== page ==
Hansen v. Kjellsen, 21898.

CourtSupreme Court of South Dakota
Citation638 N.W.2d 548,2002 SD 1
Docket NumberNo. 21898.,21898.
PartiesAlan C. HANSEN, Sr., Plaintiff and Appellant, v. Steve C. KJELLSEN, In His Individual and Official Capacity, Defendant and Appellee.
Decision Date02 January 2002

Alan C. Hansen, Sr., South Dakota State Penitentiary, Sioux Falls, South Dakota, Pro Se appellant.

James C. Roby of Green, Schulz, Roby, Oviatt, Cummings & Linngren Watertown, South Dakota, Attorney for defendant and appellee.

GORS, Acting Justice.

[¶ 1.] Alan Hansen, Sr. (Hansen) filed a complaint alleging that Steve Kjellsen (Kjellsen), a court services officer, intentionally submitted false information in the presentence report that he had prepared on Hansen's case. The trial court dismissed Hansen's complaint, holding that Kjellsen was entitled to absolute judicial immunity. We affirm.


[¶ 2.] Hansen pled guilty to two counts of third degree rape and two counts of distributing marijuana to a minor. Hansen's seventeen-year-old daughter was the victim. Kjellsen is a court services officer in Watertown in the Third Circuit. The trial court ordered Kjellsen to do a presentence investigation and to prepare a presentence report on Hansen. Kjellsen interviewed Hansen, his wife and his daughter and prepared a presentence report. The trial court sentenced Hansen to forty-six years in the state penitentiary.

[¶ 3.] Hansen and his attorney reviewed the presentence report at the sentencing hearing and objected to two points. They objected to Kjellsen's suggestion in the report that Hansen had threatened or forced his daughter to have sex with him. Hansen denied using threats or force. Hansen also objected to a statement in the report that he had some two hundred incidents of sexual contact with his daughter. He claimed he only had sexual contact with his daughter thirty or forty times. As a result of Kjellsen's presentence report, Hansen alleged that he was given a longer prison sentence.

[¶ 4.] Hansen served a summons and complaint and moved for equitable relief, including removal of Kjellsen as a court services officer, entry of a restraining order against Kjellsen and convening a grand jury to investigate Hansen's claims. Kjellsen moved to dismiss for failure to state a claim and interposed absolute judicial immunity and sovereign immunity as defenses. The trial court dismissed for failure to state a claim and absolute judicial immunity. The judgment was filed February 8, 2001.

[¶ 5.] Hansen appeals on several issues. The only issue that will be considered by this Court, however, is whether the trial court erred in affording Kjellsen absolute judicial immunity. We affirm.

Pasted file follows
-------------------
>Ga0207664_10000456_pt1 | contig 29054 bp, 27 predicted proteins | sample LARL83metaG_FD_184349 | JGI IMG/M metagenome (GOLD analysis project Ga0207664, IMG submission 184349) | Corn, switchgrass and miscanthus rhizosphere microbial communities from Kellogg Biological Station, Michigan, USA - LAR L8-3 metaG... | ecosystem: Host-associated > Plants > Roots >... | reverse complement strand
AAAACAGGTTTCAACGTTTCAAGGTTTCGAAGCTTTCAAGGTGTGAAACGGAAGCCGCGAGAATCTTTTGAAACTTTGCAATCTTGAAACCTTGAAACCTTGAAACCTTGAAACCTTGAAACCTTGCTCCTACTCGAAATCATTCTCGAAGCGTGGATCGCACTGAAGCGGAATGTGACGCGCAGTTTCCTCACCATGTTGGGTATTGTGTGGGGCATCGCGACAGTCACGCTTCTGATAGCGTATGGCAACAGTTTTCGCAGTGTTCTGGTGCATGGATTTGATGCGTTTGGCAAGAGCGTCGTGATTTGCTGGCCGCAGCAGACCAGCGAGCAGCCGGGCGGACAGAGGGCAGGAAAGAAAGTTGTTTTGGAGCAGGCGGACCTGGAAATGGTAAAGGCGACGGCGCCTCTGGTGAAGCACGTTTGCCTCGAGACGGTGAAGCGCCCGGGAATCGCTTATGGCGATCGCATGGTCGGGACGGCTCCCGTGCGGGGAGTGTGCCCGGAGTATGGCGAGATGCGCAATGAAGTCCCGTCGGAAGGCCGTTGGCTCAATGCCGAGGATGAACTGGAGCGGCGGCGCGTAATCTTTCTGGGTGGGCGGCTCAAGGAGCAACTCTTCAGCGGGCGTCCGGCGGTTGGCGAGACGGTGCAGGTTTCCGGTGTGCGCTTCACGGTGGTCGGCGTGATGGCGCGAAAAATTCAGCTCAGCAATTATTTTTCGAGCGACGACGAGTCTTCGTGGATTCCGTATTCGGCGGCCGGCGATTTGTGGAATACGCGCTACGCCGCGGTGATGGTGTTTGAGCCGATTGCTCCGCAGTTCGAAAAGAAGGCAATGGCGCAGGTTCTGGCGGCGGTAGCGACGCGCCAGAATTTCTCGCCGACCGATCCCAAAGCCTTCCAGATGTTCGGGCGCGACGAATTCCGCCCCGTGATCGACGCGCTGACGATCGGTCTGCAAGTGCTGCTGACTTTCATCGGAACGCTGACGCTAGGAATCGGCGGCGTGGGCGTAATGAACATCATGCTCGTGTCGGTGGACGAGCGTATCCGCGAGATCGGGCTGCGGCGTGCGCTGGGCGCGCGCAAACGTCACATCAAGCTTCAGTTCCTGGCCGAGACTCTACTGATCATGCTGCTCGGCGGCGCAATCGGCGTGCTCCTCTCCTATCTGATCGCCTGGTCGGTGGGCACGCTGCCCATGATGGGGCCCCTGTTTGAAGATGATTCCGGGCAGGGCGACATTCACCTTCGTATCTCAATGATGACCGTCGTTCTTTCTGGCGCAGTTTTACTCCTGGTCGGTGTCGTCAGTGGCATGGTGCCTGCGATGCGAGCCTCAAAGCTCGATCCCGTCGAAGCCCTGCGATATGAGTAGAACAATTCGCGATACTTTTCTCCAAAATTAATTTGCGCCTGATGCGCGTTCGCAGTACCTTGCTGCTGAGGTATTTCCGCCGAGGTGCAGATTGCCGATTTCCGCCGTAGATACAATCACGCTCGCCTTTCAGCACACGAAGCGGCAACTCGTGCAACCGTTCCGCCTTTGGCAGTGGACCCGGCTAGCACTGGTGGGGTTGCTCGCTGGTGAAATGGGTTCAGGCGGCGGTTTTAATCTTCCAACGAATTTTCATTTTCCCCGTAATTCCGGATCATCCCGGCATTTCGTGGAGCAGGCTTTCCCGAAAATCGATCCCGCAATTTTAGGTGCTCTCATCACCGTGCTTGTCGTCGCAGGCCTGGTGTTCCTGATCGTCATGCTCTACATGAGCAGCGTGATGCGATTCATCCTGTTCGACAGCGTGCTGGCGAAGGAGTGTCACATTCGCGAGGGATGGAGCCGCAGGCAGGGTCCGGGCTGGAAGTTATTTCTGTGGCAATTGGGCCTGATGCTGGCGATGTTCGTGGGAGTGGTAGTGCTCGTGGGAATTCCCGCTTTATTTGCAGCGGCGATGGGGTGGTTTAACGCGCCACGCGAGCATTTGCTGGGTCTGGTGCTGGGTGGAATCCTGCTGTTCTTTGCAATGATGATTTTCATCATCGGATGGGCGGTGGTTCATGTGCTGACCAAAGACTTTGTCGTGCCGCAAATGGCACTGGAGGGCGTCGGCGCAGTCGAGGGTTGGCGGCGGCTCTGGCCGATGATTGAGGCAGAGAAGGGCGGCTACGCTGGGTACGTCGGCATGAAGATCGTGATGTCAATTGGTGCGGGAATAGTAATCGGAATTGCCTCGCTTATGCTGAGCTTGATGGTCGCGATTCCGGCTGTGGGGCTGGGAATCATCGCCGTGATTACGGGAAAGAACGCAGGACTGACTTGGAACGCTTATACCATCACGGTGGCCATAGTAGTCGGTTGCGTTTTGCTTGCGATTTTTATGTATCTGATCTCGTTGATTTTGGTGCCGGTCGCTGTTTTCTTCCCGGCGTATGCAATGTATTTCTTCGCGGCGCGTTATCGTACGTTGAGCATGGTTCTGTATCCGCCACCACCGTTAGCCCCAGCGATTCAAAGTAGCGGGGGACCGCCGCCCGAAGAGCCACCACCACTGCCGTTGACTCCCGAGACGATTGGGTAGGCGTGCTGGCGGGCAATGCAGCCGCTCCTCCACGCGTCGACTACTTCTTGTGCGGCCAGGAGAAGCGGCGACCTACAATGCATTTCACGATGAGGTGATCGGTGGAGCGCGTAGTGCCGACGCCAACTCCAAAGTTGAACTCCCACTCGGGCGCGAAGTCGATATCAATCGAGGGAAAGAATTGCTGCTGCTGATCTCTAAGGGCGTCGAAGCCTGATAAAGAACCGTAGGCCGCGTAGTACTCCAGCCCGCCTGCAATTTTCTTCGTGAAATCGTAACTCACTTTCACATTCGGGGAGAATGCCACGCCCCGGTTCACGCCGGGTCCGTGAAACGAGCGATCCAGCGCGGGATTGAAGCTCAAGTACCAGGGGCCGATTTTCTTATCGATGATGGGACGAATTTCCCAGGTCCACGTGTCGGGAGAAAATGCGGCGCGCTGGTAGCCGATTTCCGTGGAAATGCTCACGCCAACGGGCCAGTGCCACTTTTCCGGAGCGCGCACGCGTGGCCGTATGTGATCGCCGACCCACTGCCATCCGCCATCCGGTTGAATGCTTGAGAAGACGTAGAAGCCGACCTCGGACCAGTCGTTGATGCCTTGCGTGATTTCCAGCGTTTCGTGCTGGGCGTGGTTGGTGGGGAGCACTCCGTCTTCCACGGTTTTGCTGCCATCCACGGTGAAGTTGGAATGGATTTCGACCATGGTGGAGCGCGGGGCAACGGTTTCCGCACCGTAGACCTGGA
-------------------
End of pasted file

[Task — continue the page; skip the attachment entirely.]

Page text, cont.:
[¶ 6.] This Court's standard of review of a trial court's grant or denial of a motion to dismiss is the same standard that is applied upon review of a motion of summary judgment: "is the pleader entitled to judgment as a matter of law?" Yankton Ethanol, Inc. v. Vironment, Inc., 1999 SD 42, ¶ 6, 592 N.W.2d 596, 598 (quoting Steiner v. County of Marshall, 1997 SD 109, ¶ 16, 568 N.W.2d 627, 631). We review all facts in a light most favorable to the nonmoving party. Id. In reviewing under this standard, we give no deference to the trial court's conclusions of law. Peterson v. Hohm, 2000 SD 27, ¶ 8, 607 N.W.2d 8, 11.


[¶ 7.] The trial court granted Kjellsen's absolute judicial immunity as a court services officer preparing a presentence report. The presentence report is an integral part of the sentencing process, and in preparing the report the probation officer acts at the direction of the trial court. The presentence investigation contains information about the crime, the defendant's past criminal history, the defendant's family history and any other matter that is relevant to sentencing. The only formal requirements for the presentence report are found in SDCL 23A-27-6, which provides the following:

The report of a presentence investigation shall contain any prior criminal record of the defendant and such information about his characteristics, his financial condition and the circumstances affecting his behavior as may be helpful in imposing sentence or in granting probation or in the correctional treatment of the defendant, and such other information as may be required by the court.

Hearsay may be included, and the report normally includes information from a variety of sources, including family members, law enforcement, employers, and others who know the defendant.

[¶ 8.] The Supreme Court of the United States addressed judicial immunity in Forrester v. White, 484 U.S. 219, 108 S.Ct. 538, 98 L.Ed.2d 555 (1988). In Forrester, the Court adopted a "functional approach" to granting judicial immunity. Under the functional approach, the Court examines the following:

[T]he nature of the functions with which a particular official or class of officials has been lawfully entrusted, and we seek to evaluate the effect that exposure to particular forms of liability would likely have on the appropriate exercise of those functions. Officials who seek exemption from personal liability have the burden of showing that such an exemption is justified by overriding considerations of public policy....